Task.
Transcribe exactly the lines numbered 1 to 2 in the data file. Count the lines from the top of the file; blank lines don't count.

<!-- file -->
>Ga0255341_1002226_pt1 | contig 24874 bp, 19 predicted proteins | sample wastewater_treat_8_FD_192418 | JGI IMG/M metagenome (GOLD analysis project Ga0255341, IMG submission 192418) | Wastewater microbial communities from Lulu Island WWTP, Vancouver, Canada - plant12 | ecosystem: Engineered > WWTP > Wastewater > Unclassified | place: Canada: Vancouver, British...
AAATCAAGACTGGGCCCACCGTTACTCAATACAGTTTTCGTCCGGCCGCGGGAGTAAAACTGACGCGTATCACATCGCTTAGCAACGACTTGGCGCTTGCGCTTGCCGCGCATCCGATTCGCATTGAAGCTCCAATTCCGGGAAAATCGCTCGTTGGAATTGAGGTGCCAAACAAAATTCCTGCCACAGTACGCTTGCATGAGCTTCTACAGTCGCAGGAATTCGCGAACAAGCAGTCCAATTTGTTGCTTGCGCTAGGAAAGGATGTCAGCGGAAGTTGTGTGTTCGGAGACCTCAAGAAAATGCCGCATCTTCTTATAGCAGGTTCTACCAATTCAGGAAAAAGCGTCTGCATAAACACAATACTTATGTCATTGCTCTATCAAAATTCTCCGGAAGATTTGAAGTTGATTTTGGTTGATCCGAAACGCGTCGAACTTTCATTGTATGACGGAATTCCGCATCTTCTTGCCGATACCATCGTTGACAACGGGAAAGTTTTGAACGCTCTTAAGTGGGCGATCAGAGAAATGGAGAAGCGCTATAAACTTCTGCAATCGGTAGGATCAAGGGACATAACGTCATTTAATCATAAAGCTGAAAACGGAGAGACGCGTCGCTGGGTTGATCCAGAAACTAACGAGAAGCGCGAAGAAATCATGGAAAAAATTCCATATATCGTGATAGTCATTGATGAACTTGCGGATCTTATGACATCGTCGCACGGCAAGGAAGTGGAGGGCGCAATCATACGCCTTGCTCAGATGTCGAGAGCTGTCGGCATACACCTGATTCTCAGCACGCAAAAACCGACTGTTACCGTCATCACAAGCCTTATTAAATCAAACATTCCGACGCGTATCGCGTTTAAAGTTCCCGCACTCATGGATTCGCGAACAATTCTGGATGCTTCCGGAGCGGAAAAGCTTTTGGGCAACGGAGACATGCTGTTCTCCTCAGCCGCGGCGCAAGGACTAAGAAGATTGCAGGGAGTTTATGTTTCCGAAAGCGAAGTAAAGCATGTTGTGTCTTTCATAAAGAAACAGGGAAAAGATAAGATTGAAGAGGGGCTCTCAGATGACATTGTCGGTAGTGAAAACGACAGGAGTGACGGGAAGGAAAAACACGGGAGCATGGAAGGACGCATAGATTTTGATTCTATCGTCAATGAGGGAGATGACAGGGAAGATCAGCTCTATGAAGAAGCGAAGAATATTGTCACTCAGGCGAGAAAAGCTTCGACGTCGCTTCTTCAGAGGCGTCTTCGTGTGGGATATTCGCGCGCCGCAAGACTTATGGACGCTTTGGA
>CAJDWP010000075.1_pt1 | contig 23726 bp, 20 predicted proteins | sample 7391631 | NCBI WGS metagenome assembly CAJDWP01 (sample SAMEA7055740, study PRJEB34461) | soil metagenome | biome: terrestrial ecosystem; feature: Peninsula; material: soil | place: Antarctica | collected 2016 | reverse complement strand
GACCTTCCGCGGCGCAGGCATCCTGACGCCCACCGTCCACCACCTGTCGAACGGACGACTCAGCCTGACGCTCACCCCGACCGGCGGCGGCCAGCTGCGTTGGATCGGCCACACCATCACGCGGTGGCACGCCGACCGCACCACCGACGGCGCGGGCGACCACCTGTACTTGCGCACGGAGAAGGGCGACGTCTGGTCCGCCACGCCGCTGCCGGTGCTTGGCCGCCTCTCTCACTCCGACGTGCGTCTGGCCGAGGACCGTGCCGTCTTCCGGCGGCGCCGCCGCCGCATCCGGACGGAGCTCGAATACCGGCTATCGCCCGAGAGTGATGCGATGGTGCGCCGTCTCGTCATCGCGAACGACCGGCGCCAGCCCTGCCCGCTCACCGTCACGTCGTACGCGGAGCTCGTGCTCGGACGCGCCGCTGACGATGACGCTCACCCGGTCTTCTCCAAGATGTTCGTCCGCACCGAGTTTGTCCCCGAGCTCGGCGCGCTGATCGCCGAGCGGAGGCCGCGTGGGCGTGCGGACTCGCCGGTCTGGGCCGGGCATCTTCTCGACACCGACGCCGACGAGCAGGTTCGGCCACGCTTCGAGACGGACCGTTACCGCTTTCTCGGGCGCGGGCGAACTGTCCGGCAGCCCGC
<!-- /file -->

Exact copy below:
>Ga0255341_1002226_pt1 | contig 24874 bp, 19 predicted proteins | sample wastewater_treat_8_FD_192418 | JGI IMG/M metagenome (GOLD analysis project Ga0255341, IMG submission 192418) | Wastewater microbial communities from Lulu Island WWTP, Vancouver, Canada - plant12 | ecosystem: Engineered > WWTP > Wastewater > Unclassified | place: Canada: Vancouver, British...
AAATCAAGACTGGGCCCACCGTTACTCAATACAGTTTTCGTCCGGCCGCGGGAGTAAAACTGACGCGTATCACATCGCTTAGCAACGACTTGGCGCTTGCGCTTGCCGCGCATCCGATTCGCATTGAAGCTCCAATTCCGGGAAAATCGCTCGTTGGAATTGAGGTGCCAAACAAAATTCCTGCCACAGTACGCTTGCATGAGCTTCTACAGTCGCAGGAATTCGCGAACAAGCAGTCCAATTTGTTGCTTGCGCTAGGAAAGGATGTCAGCGGAAGTTGTGTGTTCGGAGACCTCAAGAAAATGCCGCATCTTCTTATAGCAGGTTCTACCAATTCAGGAAAAAGCGTCTGCATAAACACAATACTTATGTCATTGCTCTATCAAAATTCTCCGGAAGATTTGAAGTTGATTTTGGTTGATCCGAAACGCGTCGAACTTTCATTGTATGACGGAATTCCGCATCTTCTTGCCGATACCATCGTTGACAACGGGAAAGTTTTGAACGCTCTTAAGTGGGCGATCAGAGAAATGGAGAAGCGCTATAAACTTCTGCAATCGGTAGGATCAAGGGACATAACGTCATTTAATCATAAAGCTGAAAACGGAGAGACGCGTCGCTGGGTTGATCCAGAAACTAACGAGAAGCGCGAAGAAATCATGGAAAAAATTCCATATATCGTGATAGTCATTGATGAACTTGCGGATCTTATGACATCGTCGCACGGCAAGGAAGTGGAGGGCGCAATCATACGCCTTGCTCAGATGTCGAGAGCTGTCGGCATACACCTGATTCTCAGCACGCAAAAACCGACTGTTACCGTCATCACAAGCCTTATTAAATCAAACATTCCGACGCGTATCGCGTTTAAAGTTCCCGCACTCATGGATTCGCGAACAATTCTGGATGCTTCCGGAGCGGAAAAGCTTTTGGGCAACGGAGACATGCTGTTCTCCTCAGCCGCGGCGCAAGGACTAAGAAGATTGCAGGGAGTTTATGTTTCCGAAAGCGAAGTAAAGCATGTTGTGTCTTTCATAAAGAAACAGGGAAAAGATAAGATTGAAGAGGGGCTCTCAGATGACATTGTCGGTAGTGAAAACGACAGGAGTGACGGGAAGGAAAAACACGGGAGCATGGAAGGACGCATAGATTTTGATTCTATCGTCAATGAGGGAGATGACAGGGAAGATCAGCTCTATGAAGAAGCGAAGAATATTGTCACTCAGGCGAGAAAAGCTTCGACGTCGCTTCTTCAGAGGCGTCTTCGTGTGGGATATTCGCGCGCCGCAAGACTTATGGACGCTTTGGA